Land Conservation at Flint Hills Resources

Flint Hills Resources (FHR) is among the landowners that FMR has been working with to restore their portion of the ecologically vital Pine Bend Bluffs area. Starting with a natural resource management plan that was developed by the Minnesota Department of Natural Resources and FMR in 2000, we, with assistance from Great River Greening (GRG), has been heading up the effort to restore prairie and oak savanna on the FHR site.

[Photo: Volunteers planting acorns at the Flint Hills Resources property.]

Volunteers learn to “think like squirrels” at this acorn planting event at the Flint Hills Resources restoration site in October 2006.

Photo © 2006, Great River Greening

The Pine Bend Bluffs

The Pine Bend Bluffs cover an extensive area of woodland, wetland and prairie on both sides of a large bend in the Mississippi River about five miles south of downtown Saint Paul. The name of the area is derived from the large white pines that used to grace the bluffs prior to European settlement. A few of these trees can still be seen, towering above the canopy.

The Pine Bend Bluffs area covers multiple public and private properties, among them Macalester College’s Katherine Ordway Natural History Study Area and Flint Hills Resources. On the west side of the river, about 1,300 acres known as the Pine Bend Bluffs Natural Area spans parts of Inver Grove Heights and Rosemount.

Bluffland restoration at Flint Hills Resources

FHR’s bluffland property contains about eight acres of high quality sand-gravel dry prairie, which is a rare natural community in Minnesota, especially in the Twin Cities Metropolitan Area. Since 2001, our restoration efforts have focused around the protection and enhancement of several of these dry prairie remnants. Prescribed burns and the removal of encroaching woody plants have improved the health the native prairie plants.

FMR and GRG staff have also been studying and battling infestations of the exotic invasive cheat grass (Bromus tectorum) on these dry prairies for a number of years.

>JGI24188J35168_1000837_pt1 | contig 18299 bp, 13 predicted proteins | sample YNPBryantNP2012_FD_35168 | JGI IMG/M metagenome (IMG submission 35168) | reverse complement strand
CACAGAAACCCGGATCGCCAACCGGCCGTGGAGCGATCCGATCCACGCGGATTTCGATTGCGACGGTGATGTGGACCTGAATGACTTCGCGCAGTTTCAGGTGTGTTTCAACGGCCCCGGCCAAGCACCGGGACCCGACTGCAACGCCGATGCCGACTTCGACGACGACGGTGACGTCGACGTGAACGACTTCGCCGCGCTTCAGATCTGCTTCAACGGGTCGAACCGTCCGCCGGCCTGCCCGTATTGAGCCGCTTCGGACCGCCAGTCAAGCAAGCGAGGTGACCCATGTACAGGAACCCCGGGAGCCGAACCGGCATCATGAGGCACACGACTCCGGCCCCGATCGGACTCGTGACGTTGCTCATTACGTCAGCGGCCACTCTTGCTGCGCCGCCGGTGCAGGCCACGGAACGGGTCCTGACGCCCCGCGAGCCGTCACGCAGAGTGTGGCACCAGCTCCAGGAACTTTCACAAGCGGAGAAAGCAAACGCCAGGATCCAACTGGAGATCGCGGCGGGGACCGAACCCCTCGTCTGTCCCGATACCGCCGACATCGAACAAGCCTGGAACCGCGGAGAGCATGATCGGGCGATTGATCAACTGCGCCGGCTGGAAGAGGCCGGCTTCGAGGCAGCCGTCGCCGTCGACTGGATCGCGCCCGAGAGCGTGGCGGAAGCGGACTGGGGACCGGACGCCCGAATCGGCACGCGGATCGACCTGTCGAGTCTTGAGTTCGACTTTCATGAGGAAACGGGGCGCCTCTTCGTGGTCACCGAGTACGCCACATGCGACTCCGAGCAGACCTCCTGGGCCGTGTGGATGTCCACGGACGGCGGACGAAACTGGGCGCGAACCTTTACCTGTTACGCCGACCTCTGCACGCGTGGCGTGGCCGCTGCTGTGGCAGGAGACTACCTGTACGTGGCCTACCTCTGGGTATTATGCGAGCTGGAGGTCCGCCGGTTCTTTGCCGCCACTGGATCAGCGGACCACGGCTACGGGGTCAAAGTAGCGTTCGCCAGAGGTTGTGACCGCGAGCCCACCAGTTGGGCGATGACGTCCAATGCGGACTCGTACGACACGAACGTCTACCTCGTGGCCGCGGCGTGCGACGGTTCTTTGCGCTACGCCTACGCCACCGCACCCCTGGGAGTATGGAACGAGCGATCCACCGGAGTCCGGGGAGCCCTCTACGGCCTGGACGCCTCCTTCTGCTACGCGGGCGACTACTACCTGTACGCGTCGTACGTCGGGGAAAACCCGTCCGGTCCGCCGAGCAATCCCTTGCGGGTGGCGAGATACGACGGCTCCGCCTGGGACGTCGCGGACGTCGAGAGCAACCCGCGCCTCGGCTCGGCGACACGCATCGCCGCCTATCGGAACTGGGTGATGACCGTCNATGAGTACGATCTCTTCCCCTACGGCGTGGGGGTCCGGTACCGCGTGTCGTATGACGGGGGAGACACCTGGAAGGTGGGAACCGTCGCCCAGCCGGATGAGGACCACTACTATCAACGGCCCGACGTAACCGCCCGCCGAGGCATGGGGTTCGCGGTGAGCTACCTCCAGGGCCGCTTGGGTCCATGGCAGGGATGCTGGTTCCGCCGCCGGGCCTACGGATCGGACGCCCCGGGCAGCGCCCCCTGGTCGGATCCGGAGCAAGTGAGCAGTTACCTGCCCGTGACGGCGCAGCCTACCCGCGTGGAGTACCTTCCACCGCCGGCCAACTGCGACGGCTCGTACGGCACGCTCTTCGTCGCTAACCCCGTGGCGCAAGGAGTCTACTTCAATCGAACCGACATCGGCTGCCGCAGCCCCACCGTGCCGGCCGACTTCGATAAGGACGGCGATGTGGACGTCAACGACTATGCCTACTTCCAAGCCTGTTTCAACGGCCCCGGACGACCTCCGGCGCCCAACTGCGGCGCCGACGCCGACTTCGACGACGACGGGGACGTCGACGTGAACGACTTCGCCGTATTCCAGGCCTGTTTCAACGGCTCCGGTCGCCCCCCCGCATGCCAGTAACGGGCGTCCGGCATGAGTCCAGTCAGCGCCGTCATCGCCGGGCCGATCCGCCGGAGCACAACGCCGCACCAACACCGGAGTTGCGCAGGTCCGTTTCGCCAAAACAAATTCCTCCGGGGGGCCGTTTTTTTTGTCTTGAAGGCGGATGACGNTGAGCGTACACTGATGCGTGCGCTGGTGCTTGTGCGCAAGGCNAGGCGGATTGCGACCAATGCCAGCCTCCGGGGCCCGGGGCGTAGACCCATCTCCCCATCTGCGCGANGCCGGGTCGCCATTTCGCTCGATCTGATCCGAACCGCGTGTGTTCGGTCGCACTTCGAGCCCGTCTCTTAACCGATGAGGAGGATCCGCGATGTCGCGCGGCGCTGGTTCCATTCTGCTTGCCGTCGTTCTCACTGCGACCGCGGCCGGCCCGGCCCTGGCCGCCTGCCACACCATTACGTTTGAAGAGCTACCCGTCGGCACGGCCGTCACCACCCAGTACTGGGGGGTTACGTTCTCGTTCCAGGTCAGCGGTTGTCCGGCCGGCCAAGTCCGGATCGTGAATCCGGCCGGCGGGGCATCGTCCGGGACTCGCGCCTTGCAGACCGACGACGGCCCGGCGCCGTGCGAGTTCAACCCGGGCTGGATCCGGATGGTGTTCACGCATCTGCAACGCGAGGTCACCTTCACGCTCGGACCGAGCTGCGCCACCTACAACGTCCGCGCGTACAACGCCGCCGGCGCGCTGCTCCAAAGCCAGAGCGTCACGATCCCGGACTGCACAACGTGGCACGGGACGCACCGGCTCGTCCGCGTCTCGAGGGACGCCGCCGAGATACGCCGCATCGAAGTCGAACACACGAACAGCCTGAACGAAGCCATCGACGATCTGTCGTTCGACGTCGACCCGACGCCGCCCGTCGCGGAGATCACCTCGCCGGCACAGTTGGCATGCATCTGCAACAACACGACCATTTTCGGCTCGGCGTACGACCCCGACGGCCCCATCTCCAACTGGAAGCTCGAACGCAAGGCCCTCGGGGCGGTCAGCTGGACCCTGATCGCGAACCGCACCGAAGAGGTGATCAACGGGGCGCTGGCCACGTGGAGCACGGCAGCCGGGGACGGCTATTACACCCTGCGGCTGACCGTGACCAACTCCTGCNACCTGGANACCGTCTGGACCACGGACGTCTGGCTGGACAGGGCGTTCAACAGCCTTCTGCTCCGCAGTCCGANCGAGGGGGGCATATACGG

In addition to the sand gravel prairie work, this restoration project has seen other results:

  • Seeding two acres of old field to restore a native tall grass prairie.
  • Restoring 30 acres of oak savanna. When this project began in 2000, the existing 12 acres of native savanna were highly degraded, mostly due to the invasion of common buckthorn and other exotic woody plants. These invasive plants were removed, along with a good number of non-savanna trees, leaving scattered, beautiful, old-growth oaks. This area was seeded with native savanna species and has been burned. In addition, a 17-acre old field is being restored to oak savanna. To date, this area has been planted with native prairie grasses and forbs along with scattered oaks.
  • Developing an implementation plan for the oak forest portion of the site. On-the-ground work will begin in 2007.

Volunteers are vital

Volunteers have been an integral part of this restoration work from the beginning. On May 20, 2000, over 350 volunteers spent a beautiful spring day removing invasive buckthorn and planting prairie seedlings at the site. Invasive exotic plant species, such as European buckthorn, present the biggest threat to the native plant communities of oak savanna, tallgrass prairie, and the rare sand gravel prairie.

On October 23rd, 2004, about 80 volunteers had an opportunity to think like squirrels. Volunteers were asked to plant 4,500 acorns at an oak savanna restoration on old field on the property that had ealier been seeded with prairie grasses and wildflowers. Adding oak trees was another step in returning the land to savanna, the historic plant community.

In the course of these and other events, hundreds of community and Flint Hills Resources employee volunteers have assisted in additional buckthorn removals and other projects.

[Photo: A prescribed burn on Flint Hills Resources property.]

This prescribed burn at the Flint Hills Resources restoration site helps native plants and grasses better compete with invasive species.

Project support

FMR would like to thank the Legislative Commission on Minnesota Resources, the National Fish and Wildlife Foundation, and Flint Hills Resources for providing the funding for this restoration project. We would also like to thank Flint Hills Resources for their long-standing commitment to this project. Their dedication has certainly helped to make the Pine Bend Bluffs Natural Area a healthier place.

FHR Buffer Property Greenway Study

Flint Hills Resources retains about 3,000 acres of land around its refining operations as a buffer to surrounding land uses. Much of this buffer land is in agricultural use or open space. In 2001, we were hired to examine the natural resources on this buffer property. In collaboration with Applied Ecological Services Inc. (AES), we conducted a natural resource assessment and developed recommendations on how the company could protect and manage a greenway system on this property.

During the natural resource assessment portion of this study, AES and FMR used aerial photography and conducted site visits to determine land cover and relative health of the existing natural areas. We then recommended approaches for improving these areas; developed a strategy for linking into existing natural areas; and presented tools for permanently protecting these natural corridors.